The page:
Sharing of narrative was helpful for fostering active listening and appreciating multiple perspectives
Reflective writing in small group process within medical education can promote reflective self-assessment for personal and professional development.27 The sharing of narratives within a small group has been described as a “springboard to deeper discussion and reflection”.15 A core process of the reflection construct fostered through reflective writing in small group process is appreciating multiple perspectives (within a disorienting dilemma), contributing to meaning-making.63
To summarise, qualitative assessment of the workshop indicated that the combined use of art and narrative was well received and perceived as contributing to the reflective exercise. Participants generally felt that viewing abstract paintings had facilitated a valuable mood transformation and prepared them emotionally for the reflective writing and the reflective exercise.
At this level of evaluation, we cannot judge the long term impact of this faculty development session on the reflective capacity of medical educators. In line with participants’ workshop experiences and their feedback, we may speculate that some impact on their personal and professional development and on skills as ‘reflective role models’ within teaching has been achieved.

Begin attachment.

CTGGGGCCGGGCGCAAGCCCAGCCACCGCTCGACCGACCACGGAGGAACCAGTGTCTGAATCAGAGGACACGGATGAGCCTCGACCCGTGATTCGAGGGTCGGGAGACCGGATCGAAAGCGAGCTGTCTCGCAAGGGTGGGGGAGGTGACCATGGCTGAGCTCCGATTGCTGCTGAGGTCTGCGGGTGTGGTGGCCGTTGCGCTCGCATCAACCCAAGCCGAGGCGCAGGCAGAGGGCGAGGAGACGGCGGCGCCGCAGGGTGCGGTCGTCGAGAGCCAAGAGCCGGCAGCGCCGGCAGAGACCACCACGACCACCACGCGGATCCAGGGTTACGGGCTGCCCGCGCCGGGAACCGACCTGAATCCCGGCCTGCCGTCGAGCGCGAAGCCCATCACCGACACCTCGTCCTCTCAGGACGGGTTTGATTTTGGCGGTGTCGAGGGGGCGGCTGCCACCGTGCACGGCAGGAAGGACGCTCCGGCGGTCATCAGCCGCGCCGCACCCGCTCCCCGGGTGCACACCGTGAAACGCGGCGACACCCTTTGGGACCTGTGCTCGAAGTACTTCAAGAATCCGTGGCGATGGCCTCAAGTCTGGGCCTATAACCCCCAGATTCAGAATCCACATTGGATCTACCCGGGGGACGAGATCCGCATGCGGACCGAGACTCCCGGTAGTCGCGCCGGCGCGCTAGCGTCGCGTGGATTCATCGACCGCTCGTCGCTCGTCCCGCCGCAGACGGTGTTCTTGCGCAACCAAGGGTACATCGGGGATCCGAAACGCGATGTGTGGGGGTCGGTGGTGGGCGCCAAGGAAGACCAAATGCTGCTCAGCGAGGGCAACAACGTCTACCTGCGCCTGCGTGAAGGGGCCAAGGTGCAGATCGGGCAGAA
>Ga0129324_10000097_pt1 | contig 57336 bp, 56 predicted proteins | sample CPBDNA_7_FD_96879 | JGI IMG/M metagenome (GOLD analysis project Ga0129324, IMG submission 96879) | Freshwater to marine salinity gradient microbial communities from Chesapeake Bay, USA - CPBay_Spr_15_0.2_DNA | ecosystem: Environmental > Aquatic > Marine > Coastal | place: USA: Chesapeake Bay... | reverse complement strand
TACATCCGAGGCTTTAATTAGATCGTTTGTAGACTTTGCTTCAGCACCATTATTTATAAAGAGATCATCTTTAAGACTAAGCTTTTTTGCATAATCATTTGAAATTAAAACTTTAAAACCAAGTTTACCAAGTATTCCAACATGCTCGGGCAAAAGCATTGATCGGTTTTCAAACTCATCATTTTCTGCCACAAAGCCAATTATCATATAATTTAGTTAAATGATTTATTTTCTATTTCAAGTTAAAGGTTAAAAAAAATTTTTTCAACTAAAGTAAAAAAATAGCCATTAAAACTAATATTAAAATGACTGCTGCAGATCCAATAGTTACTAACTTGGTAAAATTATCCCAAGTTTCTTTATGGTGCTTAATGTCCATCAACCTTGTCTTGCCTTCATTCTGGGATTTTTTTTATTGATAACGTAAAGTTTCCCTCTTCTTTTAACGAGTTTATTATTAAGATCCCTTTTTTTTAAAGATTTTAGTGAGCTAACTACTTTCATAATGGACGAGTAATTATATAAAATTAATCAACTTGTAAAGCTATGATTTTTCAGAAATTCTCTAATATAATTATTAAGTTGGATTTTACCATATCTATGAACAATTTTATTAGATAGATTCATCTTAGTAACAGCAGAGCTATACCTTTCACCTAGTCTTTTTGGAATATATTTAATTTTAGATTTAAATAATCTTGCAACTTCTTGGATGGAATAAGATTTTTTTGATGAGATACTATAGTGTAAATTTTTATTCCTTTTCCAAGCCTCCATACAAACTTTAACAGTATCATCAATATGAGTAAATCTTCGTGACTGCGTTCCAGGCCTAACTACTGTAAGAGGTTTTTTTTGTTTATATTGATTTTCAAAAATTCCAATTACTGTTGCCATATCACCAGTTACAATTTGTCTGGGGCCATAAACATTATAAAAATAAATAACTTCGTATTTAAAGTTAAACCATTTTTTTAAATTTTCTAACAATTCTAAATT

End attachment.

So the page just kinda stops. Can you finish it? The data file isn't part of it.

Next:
Our study has several limitations. We conducted a single arts-narrative-based intervention on a relatively small number of participants. In addition, we did not use a control group receiving a non-arts-based or a figurative arts-based intervention. Neither attitude nor behavioural changes arising from our workshop using a combination of validated qualitative methods were assessed.
A faculty development workshop using art and reflective narrative to foster reflective capacity in medical educators in the context of educator–learner relationships is feasible and valuable. Faculty participants felt that the use of abstract paintings had contributed to facilitating the reflective writing and the reflective exercise. The study shows that such a workshop can be easily conducted for faculty development by facilitators without formal education in the arts or literature. Recommendations for future research might include comparing arts-narrative-based workshops with a control group using only reflective narrative or in combination with figurative art and implementing a combination of qualitative and quantitative methods of assessment.
Contributors All authors meet the ICJME requirements for authorship. Namely, all three have met the following conditions: (1) substantial contributions to conception and design, acquisition of data, or analysis and interpretation of data; (2) drafting the article or revising it critically for important intellectual content; and (3) final approval of the version to be published.
Competing interests None.
Provenance and peer review Not commissioned; externally peer reviewed.